• Mark Short
    2019-04-15 01:42

    A really entertaining nostalgia fest.

  • Fizzgig76
    2019-04-08 20:44

    Reprints Tales of Suspense #59-99 and Captain America (1) #100-102 (November 1964-June 1968). Steve Rogers is a man reborn. Thawed from an icy grave by the Avengers, Steve finds himself trying to adjust to a world that is not his own. Returning to his guise of Captain America, Steve finds himself battling old villains like the Red Skull for the safety of the world and remembering his adventures during World War II with his old ally Bucky. The United States is threatened and both it and the world need Captain America!Written primarily by Stan Lee and illustrated by Jack Kirby, Essential Captain America Volume 1 collects Captain America’s earliest solo appearances after his reintroduction to the Marvel Universe in Avengers (1) #4 (March 1964). The Tales of Suspense issues collected in this volume were shared with fellow Avenger Iron Man and these were collected in the Essential Iron Man volumes. Like all Essential collections, these issues are reprinted in black-and-white on rather cheap paper.Despite being a rather generic do-gooder, I like Captain America. He has to walk a thin line between being a tool of the government and a voice for the people. That being said, this is not really an issue in the issues presented in this volume, but the concept is still an underlying theme.These early issues like many early comics are a bit rocky. Marvel was leaps and bounds ahead of DC still at this point in developing more rounded characters with longer plotlines, but the issues are still very “comic book” oriented with simple adventures that wrap up really nice and neatly. The format of Tales of Suspense with the shared issues also lead to a compressed feeling to the comics that sometimes means a lot can happen in a page or two…something very different from today’s comics which sometimes struggle to have anything happen in an issue or two.Much of this volume is flashbacks to Captain America’s adventures in World War II with Bucky so this almost doubles as a war book for Marvel. The series did help restore the Red Skull as a prominent Captain America enemy but did also introduce some other characters. Batroc the Leaper first appeared in Tales of Suspense #75 (March 1966), the Adaptoid (later Super-Adaptoid) in Tales of Suspense #82 (October 1966), and M.O.D.O.K. appeared in Tales of Suspense #93 (September 1967). The Cosmic Cube which became a plot point for The Avengers movie first appeared in Tales of Suspense #79 (July 1966).These early adventures helped establish Captain America with an audience. With the character’s popularity Tales of Suspense ended with Tales of Suspense #99 in March of 1968 and Captain America’s solo comic premiered in April 1968 with Captain America (1) #100. If you are a Cap fan, this collection is a must, but also a general Marvel fan should check it out. Captain America’s solo comic is collected in the following volumes of Essential Captain America so this is a definite lead in to Essential Captain America Volume 2.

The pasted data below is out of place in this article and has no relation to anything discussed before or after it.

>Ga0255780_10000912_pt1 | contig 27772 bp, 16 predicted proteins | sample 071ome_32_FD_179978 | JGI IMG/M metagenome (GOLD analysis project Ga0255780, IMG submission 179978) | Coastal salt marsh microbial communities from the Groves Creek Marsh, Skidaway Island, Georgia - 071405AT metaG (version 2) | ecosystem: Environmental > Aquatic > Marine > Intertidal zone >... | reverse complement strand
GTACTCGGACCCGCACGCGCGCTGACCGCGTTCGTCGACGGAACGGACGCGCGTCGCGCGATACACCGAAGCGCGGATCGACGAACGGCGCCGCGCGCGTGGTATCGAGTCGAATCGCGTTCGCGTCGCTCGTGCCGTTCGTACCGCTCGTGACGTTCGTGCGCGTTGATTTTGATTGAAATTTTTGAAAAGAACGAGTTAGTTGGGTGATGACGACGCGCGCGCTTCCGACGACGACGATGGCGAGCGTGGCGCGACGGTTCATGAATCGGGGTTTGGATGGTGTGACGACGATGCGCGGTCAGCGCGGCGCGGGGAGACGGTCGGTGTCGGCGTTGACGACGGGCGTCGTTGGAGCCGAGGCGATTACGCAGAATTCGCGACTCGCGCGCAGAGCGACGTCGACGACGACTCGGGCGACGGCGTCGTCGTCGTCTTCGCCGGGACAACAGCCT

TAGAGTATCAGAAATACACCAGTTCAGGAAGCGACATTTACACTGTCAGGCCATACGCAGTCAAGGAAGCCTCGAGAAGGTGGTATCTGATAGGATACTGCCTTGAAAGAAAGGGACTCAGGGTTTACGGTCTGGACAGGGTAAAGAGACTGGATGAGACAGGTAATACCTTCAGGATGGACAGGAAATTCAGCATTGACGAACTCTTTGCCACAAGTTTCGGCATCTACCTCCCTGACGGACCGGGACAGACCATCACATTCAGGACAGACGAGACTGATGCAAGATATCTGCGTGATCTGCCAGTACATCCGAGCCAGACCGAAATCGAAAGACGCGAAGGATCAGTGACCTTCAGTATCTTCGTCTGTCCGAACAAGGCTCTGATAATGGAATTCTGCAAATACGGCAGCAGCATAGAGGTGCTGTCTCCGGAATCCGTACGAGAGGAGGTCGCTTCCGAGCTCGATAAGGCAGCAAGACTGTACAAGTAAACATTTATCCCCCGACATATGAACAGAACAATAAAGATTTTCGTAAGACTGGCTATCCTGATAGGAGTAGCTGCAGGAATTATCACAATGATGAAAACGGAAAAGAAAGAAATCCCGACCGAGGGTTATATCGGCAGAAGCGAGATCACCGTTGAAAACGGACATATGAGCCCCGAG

• M
    2019-04-21 21:45

    Whereas the Golden Age Captain America comics were fun, these really weren't that good. There were some fun throw-back stories that recreated or expanded on Cap's WWII adventures, but the stuff set in the 60s was pretty disappointing. For one thing, plots are often similar or downright recycled. Cap fights three Sleepers, giant robots made by the Red Skull to destroy Earth as revenge for the Nazis' defeat. And then a couple of years later, Cap fights the fourth Sleep, which has exactly the same plan. Plus, the Red Skull here is kinda boring - divorced of his original Nazi context, he becomes yet another villain bent on conquering and/or destroying the world and there are enough of those already. He's also not yet the leader of Hydra, and he's just a guy in a mask. There are some fun bits with Batroc and Nick Fury, and the Black Panther shows up towards the end of this collection. But they aren't enough to save this. I think a big part of the problem is that in the Golden Age comics, Cap can talk to Bucky and there's some banter and interplay between them. But now, Cap has to monologue out loud in the typical goofy Silver Age style. Plus, the Agent 13 plot is perhaps the worst superhero romance I've read - which is saying something, given I've endured a ton of old Lois Lane comics. Cap doesn't even know what her real name is, and he's pining after her entirely because she looks just like a woman he knew in the second World War. It's all overwrought and melodramatic and just not very interesting. I do have some interest in reading more Captain America stories, since I know later material gets a lot better, but I'm not sure if I'll bother to get the next volume of this collection when I can probably just find a way to pick and choose the best bits.